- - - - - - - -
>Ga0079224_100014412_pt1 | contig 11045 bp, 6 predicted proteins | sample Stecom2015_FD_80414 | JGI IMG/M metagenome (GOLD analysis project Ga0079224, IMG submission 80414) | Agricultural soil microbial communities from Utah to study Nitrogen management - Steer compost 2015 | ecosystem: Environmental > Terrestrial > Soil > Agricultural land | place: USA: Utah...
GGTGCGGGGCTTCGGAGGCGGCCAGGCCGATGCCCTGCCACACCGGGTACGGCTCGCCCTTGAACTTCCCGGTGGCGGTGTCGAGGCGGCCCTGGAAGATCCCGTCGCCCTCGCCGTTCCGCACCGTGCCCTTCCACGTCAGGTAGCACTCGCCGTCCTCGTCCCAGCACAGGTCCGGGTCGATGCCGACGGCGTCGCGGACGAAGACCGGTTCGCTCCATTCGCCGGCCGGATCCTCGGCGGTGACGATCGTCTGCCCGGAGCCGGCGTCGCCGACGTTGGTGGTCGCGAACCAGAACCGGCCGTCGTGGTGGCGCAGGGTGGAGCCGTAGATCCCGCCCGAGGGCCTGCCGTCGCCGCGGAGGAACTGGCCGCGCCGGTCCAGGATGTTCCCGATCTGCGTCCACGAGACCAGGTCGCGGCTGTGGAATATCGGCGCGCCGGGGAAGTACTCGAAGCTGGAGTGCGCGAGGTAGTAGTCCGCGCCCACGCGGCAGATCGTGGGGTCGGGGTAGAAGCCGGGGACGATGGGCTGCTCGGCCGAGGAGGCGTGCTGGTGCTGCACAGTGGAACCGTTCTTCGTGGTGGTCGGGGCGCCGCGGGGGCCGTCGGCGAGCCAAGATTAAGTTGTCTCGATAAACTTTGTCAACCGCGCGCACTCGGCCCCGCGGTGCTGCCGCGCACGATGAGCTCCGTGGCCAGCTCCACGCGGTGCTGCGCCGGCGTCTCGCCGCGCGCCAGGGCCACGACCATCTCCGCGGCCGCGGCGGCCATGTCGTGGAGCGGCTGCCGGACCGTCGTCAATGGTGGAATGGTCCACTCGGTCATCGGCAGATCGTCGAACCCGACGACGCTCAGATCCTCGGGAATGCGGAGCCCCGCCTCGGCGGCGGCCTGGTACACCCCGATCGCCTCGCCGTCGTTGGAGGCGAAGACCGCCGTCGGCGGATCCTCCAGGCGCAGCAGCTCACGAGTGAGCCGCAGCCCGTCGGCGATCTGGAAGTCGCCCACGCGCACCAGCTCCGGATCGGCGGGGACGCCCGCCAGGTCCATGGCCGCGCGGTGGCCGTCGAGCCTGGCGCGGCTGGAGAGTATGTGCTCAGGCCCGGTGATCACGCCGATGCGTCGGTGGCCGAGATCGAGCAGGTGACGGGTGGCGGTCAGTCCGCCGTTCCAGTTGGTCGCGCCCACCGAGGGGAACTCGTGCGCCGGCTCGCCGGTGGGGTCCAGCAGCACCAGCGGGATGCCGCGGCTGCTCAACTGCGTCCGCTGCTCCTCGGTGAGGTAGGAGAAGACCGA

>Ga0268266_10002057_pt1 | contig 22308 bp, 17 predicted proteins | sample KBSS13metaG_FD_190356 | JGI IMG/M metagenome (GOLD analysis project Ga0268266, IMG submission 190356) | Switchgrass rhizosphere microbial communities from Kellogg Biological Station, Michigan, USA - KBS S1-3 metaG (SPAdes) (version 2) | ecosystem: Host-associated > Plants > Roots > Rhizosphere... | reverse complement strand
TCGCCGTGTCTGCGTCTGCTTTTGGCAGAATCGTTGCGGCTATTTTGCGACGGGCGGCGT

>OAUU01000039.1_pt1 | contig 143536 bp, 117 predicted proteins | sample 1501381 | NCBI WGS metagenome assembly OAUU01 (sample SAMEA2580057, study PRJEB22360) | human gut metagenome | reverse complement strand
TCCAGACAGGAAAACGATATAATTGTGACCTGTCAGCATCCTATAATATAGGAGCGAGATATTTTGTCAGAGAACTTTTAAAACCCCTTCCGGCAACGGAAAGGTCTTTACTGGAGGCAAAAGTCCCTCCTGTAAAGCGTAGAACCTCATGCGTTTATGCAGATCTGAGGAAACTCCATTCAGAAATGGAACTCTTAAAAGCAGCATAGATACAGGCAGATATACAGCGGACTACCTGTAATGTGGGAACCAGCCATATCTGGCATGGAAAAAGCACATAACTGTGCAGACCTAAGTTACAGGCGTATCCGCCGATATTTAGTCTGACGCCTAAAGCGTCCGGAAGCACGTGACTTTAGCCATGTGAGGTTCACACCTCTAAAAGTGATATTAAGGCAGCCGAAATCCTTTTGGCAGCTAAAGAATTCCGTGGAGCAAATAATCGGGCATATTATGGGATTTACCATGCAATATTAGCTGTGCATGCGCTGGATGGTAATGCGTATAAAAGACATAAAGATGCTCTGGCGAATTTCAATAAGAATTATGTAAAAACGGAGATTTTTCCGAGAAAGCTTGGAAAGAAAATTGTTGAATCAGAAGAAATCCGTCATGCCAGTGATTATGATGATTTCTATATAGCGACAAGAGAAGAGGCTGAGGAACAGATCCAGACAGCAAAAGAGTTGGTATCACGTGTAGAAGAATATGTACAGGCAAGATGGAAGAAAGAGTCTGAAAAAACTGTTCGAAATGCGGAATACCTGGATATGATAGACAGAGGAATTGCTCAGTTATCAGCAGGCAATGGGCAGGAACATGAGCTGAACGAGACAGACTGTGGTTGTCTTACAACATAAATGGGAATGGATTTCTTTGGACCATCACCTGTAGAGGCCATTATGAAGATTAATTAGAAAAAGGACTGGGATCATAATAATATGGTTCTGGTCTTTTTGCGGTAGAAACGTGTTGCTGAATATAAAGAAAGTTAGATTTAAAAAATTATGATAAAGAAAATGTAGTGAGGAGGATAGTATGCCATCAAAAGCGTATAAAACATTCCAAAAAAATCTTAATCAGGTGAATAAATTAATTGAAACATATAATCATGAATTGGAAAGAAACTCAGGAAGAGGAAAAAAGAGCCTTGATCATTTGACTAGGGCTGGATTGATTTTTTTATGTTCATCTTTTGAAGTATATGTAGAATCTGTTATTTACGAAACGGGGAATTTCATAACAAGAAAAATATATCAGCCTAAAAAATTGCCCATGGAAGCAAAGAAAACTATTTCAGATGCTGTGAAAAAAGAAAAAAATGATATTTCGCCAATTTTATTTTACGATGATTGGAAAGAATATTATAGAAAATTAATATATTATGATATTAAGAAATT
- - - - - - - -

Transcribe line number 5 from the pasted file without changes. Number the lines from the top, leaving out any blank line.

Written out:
>OAUU01000039.1_pt1 | contig 143536 bp, 117 predicted proteins | sample 1501381 | NCBI WGS metagenome assembly OAUU01 (sample SAMEA2580057, study PRJEB22360) | human gut metagenome | reverse complement strand